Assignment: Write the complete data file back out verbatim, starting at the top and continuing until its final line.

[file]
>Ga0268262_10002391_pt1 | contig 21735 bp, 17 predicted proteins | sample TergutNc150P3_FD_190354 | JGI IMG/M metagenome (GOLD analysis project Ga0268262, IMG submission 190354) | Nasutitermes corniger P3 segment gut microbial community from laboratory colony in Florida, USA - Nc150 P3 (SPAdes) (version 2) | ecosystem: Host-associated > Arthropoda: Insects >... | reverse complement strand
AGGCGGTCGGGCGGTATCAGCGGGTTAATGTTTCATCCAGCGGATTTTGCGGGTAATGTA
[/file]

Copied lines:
>Ga0268262_10002391_pt1 | contig 21735 bp, 17 predicted proteins | sample TergutNc150P3_FD_190354 | JGI IMG/M metagenome (GOLD analysis project Ga0268262, IMG submission 190354) | Nasutitermes corniger P3 segment gut microbial community from laboratory colony in Florida, USA - Nc150 P3 (SPAdes) (version 2) | ecosystem: Host-associated > Arthropoda: Insects >... | reverse complement strand
AGGCGGTCGGGCGGTATCAGCGGGTTAATGTTTCATCCAGCGGATTTTGCGGGTAATGTA